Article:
Bimini Bon Boulash on protest, politics and why Drag Race UK producers had to tell her off behind the scenes

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For Bimini Bon Boulash fans, Drag Race UK is just the beginning. They want her for prime minister next.

Over the course of the past nine weeks Bimini has laid out her manifesto in spectacular fashion: dismantle the patriarchy; don’t be scared to embrace the femme; even if you like it rough, your lentils must be tender.

East London’s most famous vegan won a legion of fans with her sharp wit and intelligence, reminding Drag Race viewers that drag is, fundamentally, about sticking two fingers up to the system.

“Drag is political in itself,” Bimini says. “The heart of drag has always been protest. It’s always been used to parody and take the mickey out of society and what’s going on. And I think I’ll always do that with my drag.”

With its phenomenal success, Drag Race UK has fast become a national forum to untangle the big topics of gender, sexuality and queer body politics, a safe space far removed from the Good Morning Britains of the world.

“There are conversations that are maybe hard for people or that people don’t get to hear a lot,” Bimini Bon Boulash reflects. “I think what Drag Race is good at is making them accessible to a wider audience…. it’s toying queer culture in the mainstream.

“Eighty per cent of the people watching [Drag Race UK] would probably go to a performance in somewhere like east London and be like, what is going on? But they’re able to relate to the drag that they seen on TV because it’s easier to digest.”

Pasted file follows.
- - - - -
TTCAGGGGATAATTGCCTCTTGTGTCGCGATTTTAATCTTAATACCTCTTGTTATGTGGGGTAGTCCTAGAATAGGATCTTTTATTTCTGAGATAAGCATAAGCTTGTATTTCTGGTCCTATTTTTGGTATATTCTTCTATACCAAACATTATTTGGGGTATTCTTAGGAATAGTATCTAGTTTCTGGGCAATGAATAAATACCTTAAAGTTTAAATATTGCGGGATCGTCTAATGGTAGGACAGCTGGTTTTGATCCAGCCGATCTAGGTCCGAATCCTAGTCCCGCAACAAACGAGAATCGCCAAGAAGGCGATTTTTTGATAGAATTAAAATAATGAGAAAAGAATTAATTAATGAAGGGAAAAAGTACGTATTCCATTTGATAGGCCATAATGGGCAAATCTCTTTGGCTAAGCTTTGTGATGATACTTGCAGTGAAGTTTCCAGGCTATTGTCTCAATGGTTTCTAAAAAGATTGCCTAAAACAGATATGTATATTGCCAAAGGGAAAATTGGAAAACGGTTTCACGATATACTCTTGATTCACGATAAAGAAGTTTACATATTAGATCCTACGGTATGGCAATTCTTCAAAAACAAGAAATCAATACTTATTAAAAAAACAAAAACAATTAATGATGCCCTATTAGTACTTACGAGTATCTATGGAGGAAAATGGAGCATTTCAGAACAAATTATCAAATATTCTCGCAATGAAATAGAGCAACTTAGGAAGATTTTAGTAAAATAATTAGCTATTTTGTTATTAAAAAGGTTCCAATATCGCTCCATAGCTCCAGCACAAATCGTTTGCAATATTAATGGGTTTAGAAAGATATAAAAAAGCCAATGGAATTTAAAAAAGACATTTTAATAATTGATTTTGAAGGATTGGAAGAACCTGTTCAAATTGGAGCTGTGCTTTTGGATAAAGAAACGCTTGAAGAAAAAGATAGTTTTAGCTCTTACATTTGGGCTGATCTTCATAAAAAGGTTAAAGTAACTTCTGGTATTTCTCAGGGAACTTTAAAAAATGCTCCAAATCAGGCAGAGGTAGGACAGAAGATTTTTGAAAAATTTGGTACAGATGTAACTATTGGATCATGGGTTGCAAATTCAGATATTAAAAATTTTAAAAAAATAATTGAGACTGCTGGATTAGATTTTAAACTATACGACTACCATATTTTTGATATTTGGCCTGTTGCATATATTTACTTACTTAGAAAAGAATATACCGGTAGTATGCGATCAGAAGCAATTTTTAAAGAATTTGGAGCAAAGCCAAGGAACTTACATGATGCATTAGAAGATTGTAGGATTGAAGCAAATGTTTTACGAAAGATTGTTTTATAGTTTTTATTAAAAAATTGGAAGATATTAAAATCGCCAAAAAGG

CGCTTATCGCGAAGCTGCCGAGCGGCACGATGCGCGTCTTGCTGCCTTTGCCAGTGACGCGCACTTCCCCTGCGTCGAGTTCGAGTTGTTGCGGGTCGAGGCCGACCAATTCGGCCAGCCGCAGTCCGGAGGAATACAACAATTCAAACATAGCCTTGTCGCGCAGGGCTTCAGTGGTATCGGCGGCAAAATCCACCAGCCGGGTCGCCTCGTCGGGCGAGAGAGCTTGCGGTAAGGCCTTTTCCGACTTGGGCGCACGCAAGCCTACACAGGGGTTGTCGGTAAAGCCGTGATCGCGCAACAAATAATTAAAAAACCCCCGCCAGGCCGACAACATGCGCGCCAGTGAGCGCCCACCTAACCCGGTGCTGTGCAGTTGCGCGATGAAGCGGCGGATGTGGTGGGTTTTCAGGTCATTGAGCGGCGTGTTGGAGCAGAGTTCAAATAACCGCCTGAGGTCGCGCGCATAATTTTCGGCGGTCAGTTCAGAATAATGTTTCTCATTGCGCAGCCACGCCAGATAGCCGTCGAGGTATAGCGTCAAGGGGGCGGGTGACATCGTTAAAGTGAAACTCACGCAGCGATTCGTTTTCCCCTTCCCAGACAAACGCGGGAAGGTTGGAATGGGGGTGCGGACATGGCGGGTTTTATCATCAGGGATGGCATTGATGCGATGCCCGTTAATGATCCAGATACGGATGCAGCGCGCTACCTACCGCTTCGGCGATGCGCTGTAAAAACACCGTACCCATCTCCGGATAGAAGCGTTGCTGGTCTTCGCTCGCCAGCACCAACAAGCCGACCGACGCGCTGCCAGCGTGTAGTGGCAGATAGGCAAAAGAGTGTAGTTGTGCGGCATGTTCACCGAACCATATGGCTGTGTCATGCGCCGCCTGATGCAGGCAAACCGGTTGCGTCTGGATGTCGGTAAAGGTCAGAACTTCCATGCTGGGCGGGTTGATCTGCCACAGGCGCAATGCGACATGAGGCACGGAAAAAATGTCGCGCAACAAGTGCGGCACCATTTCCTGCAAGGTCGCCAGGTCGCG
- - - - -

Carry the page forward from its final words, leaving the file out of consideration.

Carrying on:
One of the most celebrated episodes of the season saw Bimini and fellow contestant Ginny Lemon speak about their experiences as non-binary people, winning praise for their candour and for succinctly explaining what non-binary means to them.

Bimini Bon Boulash

Bimini Bon Boulash. (BBC)

“Non-binary isn’t a new thing, it’s just a new term,” Bimini said on the show. “It’s just basically someone that doesn’t feel like they are either masculine or feminine, they kind of float between the two.”

Reflecting on the reaction it received, Bimini says: “I think that’s why the whole thing with me and Ginny really worked so well because there was no arguing or no debating about how people feel. And it allowed people to relate to that.”

“I’m happy to debate and discuss with people. But I’d never want it to come from a place of kind of anger or attack or intimidating, because I feel like we never progress when that happens.”

That’s not Bimini’s style, anyway. She describes herself as fairly diplomatic and reveals that in the werk room, she’d often try to defuse tense moments.

“I did actually get told though by one of the producers: ‘We love you and you’re really lovely but let people argue,'” she laughs.

Winning the competition would be a “full circle moment” for Bimini Bon Boulash. In week one she found herself in the bottom two, but after the COVID-mandated production break came back to win four out of five main challenges.

Even in that first week, Bimini says, she was quietly confident. “I knew what I was capable of. I was always quite confident when I was younger, and then I went through a phase of really low mental health where I lost a lot of that. And I was working on that over the years and drag allowed me to get that back a bit. So I kind of knew that if I put my mind to it, I can do whatever I want to do.”

She adds: “As an artist it would be great [to win] because I did just go on there and do myself, and if people love that, that’s all you could ever want.”

The RuPaul’s Drag Race UK season two finale drops on BBC iPlayer at 7pm, with the full series available to stream.